15 Oct 2021
Investor confidence makes a comeback
- Local and global equity markets lifted this week supported by better investor confidence and mixed US inflation and labour market data which may have reduced some pressure on the US central bank’s next move.
- In local stock news, Qantas is making a huge bet on a rebound in travel demand with plans to buy more than 100 new planes worth in excess of $9 billion as it proceeds with ultra-long flights.
- Casino group Star Entertainment has denied claims it unwittingly allowed money laundering and fraud, in response to media reports. Star said the reports were misleading. Shares fell sharply on the news.
- General insurers claim they may benefit from a court decision on whether they must pay businesses’ claims of losses due to the pandemic. The Federal Court gave judgement on a second test case. IAG said the court found in favour of insurers on some questions and customers on others.
- CSL revealed that it is starting to collect more plasma for its therapies despite the pandemic, with more US donors giving blood due to higher fees and less virus restrictions. The company confirmed its full year earnings forecast.
- Telstra reaffirmed a return to growth in 2021/2022 with the company having slashed costs by $2.3 billion and with the CEO confirming they were on track to reach its target of a $2.7 billion reduction in costs.
- The Aussie dollar pushed higher this week with currency investors ignoring China / Evergrande risks and instead focusing on the bullish case for commodities in the period ahead.
- Australian employment declined by 138,000 in September, larger than consensus estimates, following a 146,300 fall in August. The unemployment rate inched higher to 4.6% as the participation rate fell. Hours worked surprised on the up, increasing by 0.9% in September.
- Australian business confidence has surged on the hope that the path out of lockdowns will allow economic activity to rebound. A key business survey for September showed confidence spiking to well above its long-run average. Business conditions fell.
- The number of dwelling commencements in Australia jumped by 23.2% in the 2nd quarter of 2021, with commencements of new houses up 13.7% whilst new units were up 47.5%. The big lift in commencements shows strong residential construction work ahead but the 3rd quarter is likely to be soft given NSW and VIC lockdowns.
- Australian consumer sentiment decreased by 1.5% in October with the noting of a sharp contrast in sentiment readings based on vaccination intention, ie. a large gap in confidence between those intending to be vaccinated and those that do not. There is an expectation that sentiment will rise strongly with faster re-opening. There were greatly reduced fears of job losses in the report whilst the time to buy a dwelling index fell sharply.
- The annual inflation rate in the US edged up to a 13 year high of 5.4% in September from 5.3% in August, coming in above market expectations. The main pressure came from the cost of shelter, food, and new vehicles. On a monthly basis, consumer prices advanced 0.4%.
- The much-anticipated US jobs report disappointed from an economic perspective showing a meagre 194,000 jobs were added in September, the lowest so far this year, and well below forecasts of 500,000. Employment declined sharply in public education and in healthcare. US job openings also dropped to 10.4 million, missing forecasts of 10.9 million.
- The US central bank says it could begin a gradual tapering process (ie. reduction in money printing) as soon as mid-November, according to their September meeting minutes. The notes indicated the tapering could see a monthly reduction of US$10 billion in government bond and US$5 billion in mortgage purchases, in the first indication of what their plans may look like. They have been printing US$120 billion per month since covid began.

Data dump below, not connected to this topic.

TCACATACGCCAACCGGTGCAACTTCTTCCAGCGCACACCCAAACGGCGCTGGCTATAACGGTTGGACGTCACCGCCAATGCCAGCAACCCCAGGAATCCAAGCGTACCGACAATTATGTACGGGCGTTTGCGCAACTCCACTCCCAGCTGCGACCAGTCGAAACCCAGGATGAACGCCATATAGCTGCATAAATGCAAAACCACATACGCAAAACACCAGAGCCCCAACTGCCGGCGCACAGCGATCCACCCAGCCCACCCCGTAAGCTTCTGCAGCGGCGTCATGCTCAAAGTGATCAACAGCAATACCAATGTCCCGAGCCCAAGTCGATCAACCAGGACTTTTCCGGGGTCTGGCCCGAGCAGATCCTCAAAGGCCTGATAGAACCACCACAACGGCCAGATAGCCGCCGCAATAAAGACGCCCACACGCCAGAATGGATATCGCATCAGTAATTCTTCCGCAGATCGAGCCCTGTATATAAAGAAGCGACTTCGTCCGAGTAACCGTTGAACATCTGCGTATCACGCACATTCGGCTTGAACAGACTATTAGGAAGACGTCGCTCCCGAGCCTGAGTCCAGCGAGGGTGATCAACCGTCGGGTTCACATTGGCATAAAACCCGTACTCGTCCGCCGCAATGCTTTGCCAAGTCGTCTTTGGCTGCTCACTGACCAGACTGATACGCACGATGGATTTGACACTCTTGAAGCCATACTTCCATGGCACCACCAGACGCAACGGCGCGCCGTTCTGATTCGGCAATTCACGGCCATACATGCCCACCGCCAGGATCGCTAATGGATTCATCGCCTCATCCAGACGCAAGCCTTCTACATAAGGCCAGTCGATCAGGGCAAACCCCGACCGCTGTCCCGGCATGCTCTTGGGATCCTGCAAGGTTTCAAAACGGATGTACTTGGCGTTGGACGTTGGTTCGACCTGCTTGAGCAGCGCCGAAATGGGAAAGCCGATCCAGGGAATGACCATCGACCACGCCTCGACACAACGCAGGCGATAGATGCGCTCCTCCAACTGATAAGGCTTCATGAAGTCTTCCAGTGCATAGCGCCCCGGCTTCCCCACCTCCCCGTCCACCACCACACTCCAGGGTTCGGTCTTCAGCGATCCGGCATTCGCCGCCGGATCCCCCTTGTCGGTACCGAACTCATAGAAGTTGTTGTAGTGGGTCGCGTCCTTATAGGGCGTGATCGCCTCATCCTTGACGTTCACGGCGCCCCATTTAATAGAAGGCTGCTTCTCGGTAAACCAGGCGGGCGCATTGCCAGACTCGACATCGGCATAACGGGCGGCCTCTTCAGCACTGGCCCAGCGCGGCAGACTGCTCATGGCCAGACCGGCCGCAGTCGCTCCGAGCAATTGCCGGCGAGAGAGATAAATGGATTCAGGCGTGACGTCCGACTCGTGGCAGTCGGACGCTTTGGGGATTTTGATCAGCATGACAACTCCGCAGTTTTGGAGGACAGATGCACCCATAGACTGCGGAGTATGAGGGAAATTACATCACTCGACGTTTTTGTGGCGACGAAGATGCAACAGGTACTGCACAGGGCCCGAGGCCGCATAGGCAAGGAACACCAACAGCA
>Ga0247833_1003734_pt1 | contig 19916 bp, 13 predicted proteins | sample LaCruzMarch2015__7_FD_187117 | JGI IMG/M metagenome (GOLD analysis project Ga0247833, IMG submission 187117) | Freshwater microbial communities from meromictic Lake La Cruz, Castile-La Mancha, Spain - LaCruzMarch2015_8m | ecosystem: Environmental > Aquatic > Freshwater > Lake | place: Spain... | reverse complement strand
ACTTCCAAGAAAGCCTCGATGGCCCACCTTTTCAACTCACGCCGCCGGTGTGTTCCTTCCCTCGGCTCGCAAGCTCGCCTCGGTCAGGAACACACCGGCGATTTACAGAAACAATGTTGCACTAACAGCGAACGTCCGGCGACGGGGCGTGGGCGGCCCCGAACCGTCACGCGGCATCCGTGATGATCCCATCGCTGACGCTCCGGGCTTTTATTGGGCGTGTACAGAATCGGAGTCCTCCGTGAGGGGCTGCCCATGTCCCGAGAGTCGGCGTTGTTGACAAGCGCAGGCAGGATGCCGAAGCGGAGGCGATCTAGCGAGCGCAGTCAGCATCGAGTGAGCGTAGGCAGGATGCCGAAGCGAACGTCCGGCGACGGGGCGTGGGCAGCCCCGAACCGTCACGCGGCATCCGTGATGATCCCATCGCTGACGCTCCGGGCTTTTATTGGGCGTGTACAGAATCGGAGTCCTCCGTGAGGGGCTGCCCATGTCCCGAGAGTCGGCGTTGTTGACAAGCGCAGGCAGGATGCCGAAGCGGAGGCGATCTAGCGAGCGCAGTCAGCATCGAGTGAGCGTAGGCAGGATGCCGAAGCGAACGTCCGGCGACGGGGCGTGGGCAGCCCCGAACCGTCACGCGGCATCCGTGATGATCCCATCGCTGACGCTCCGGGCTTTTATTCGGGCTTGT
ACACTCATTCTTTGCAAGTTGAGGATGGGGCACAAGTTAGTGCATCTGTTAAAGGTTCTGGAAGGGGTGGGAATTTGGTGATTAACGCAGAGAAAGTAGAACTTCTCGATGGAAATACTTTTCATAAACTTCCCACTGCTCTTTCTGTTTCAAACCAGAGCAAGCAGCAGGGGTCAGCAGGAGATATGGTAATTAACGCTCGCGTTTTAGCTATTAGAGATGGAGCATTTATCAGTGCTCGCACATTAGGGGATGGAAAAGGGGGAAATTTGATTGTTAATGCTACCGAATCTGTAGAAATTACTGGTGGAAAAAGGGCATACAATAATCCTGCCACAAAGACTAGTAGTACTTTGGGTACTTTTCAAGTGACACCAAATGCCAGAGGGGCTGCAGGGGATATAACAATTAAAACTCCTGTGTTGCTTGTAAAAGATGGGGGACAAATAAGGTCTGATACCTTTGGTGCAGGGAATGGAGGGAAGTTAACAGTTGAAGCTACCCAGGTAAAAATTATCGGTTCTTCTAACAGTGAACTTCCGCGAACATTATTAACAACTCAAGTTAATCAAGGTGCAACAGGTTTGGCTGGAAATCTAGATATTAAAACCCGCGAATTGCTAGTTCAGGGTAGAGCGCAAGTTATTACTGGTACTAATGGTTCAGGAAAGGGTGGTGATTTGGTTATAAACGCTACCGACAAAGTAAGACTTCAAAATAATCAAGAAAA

- Goldman Sachs has cut it’s US economic growth forecast for 2021 and 2022 to 5.6% and 4% respectively, citing an expected decline in fiscal support through the end of next year and a more delayed recovery in consumer spending than previously expected. Previous expectations were for 5.7% and 4.4% in 2021 and 2022. The IMF also reduced their forecasts for global growth for this year and next.
- Bank of England officials gave further hints that an increase in interest rates may be coming to tackle inflation, with Governor Bailey warning of a very damaging period of inflation unless policy makers take action. Markets are currently pricing in the first move by the end of this year.
- Chinese inflation figures showed annual factory gate prices rose the most since records began in 1996, with soaring material prices putting more pressure on businesses struggling with energy curbs and supply bottlenecks.
- 136 countries have agreed to set a minimum global tax rate of 15% for big companies and sought to make it harder for them to avoid taxation. None of this has been ratified by law yet. The US in particular may find it hard to enact such an agreement given treaties require a two-thirds majority in the Senate which is currently evenly split.
- Australia needs a post-World War II style immigration surge over the next 5 years, according to advice given to the NSW government, as a key means of economic recovery and post-pandemic growth in order to fight labour shortages. Worth remembering that Australia took in 180,000-250,000 immigrants annually pre-Covid which greatly assisted our economic growth story over many decades.
- The US Democrat-controlled House of Reps gave final approval to legislation temporarily raising the government’s borrowing limit to US$28.9 trillion, pushing off the deadline for debt default only until December. The vote in the House was along party lines.
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